Shagun Bhushan


In today’s stressful life, anger management or rather the lack of it is causing a lot of grief to many people. This is grief that is much more in proportion to the issue that caused the anger. We read about road rage incidents when someone is murdered or grievously injured because his motorcycle scratched someone’s car. We hear about acid attacks simply because a girl spurned a boy’s advances. We also hear about neighbourly brawls spiralling into full-fledged wars. And we are only too familiar with how an angry group of people can unleash mob violence that destroys scores of lives and national property. 

In recent times, we have witnessed cases when families have translated their mourning for the loss of a dear one into anger and beating up doctors and hospital staff. People commit despicable acts by not just uttering acid words but also getting physically violent. This anger is often justified on the pretext that the other person started it. But is that right? As Mahatma Gandhi famously said ‘an eye for an eye makes the whole world blind’. 


Anger, they say impairs the judgment; it makes people say and do things that they later regret. Anger creates a dark cloud of emotions over our intellect. An angry person cannot properly judge what is right and what is wrong. The following verse from the Bhagawad Gita seems very true and applicable in today’s day and age.

krodhād bhavati sammohaḥ sammohāt smṛiti-vibhramaḥ

smṛiti-bhranśhād buddhi-nāśho buddhi-nāśhāt praṇaśhyati

(Chapter 2, Verse 63)

‘Anger causes the judgment to be clouded, which results in blurring of the memory. If the memory is disoriented, the intellect gets diminished; and when the intellect is diminished, one is destroyed.’

So, what is one ideally supposed to do when one is unable to deal with one’s flying temper and a sudden rush of vengeance? Giving in to rage impulsively inevitably means having to face and regret the consequences later; maybe for an entire lifetime. The Bhagawad Gita advises that when you come close to your tipping point, you must learn to exercise caution. Control your temper, take a step back and evaluate the situation, think about why you are angry, whose fault was it, are circumstances to be blamed, and what was it that compelled the other person to behave the way they did.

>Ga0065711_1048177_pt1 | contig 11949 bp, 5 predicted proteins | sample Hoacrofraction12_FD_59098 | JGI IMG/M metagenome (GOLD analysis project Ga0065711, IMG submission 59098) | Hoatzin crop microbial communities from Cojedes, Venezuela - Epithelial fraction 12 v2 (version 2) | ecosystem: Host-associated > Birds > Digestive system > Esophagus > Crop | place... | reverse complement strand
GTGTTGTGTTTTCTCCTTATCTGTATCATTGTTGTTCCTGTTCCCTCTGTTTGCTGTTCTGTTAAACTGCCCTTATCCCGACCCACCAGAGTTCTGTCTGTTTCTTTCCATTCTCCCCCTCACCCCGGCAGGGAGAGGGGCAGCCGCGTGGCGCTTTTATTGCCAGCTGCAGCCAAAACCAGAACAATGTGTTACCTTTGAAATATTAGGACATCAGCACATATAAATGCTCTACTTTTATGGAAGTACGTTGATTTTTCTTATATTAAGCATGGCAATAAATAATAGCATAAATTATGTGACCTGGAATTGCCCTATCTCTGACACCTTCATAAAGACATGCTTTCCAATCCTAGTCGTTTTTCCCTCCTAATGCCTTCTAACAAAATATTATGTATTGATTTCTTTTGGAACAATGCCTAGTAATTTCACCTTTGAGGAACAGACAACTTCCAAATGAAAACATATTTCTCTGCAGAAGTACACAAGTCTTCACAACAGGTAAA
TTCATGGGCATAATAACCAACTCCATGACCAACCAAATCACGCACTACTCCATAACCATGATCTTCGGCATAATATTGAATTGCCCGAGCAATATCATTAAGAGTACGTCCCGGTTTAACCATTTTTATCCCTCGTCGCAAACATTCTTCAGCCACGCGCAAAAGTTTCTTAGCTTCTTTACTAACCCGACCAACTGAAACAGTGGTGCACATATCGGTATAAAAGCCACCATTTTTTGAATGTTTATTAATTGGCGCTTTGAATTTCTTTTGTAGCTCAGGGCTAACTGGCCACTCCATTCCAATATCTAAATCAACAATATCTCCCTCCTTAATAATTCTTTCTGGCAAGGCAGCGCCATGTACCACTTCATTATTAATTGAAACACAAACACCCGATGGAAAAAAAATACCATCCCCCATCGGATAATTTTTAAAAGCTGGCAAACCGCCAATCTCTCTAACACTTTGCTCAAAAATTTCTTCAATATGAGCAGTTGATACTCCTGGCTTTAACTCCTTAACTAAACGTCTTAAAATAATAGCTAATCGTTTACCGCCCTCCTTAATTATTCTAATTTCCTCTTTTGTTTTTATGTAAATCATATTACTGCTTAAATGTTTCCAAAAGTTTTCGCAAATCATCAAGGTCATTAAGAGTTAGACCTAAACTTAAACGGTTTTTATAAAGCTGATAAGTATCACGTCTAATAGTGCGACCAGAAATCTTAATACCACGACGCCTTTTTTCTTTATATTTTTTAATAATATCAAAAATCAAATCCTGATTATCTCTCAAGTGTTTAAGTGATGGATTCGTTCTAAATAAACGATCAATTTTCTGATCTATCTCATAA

Before letting anger take control over our faculties, we must deploy the intellect. Failure to do this will send us down the stairway to ruin. Only the intellect safeguards us from losing control. The above-mentioned verse points out that often when achievement of a desire is obstructed by an extraneous element, it leads to anger. When a person is angry, he/she gets deluded. This delusion in turn causes loss of memory and judgment. In the heat of the moment, we tend to forget our relationship with the object of our anger and also what the consequences of our actions will be.

Loss of memory causes clouding of the intellect. The emotions build up to such an extent that self-destruction is inevitable. It is therefore critical to rationalise our anger and the situation to work out the best possible solution, if possible, without hurting anyone.

The Bhagwad Gita, however, does not profess that if any wrong is done, justice should not be sought. Justice must prevail, but without anger obfuscating rational thought.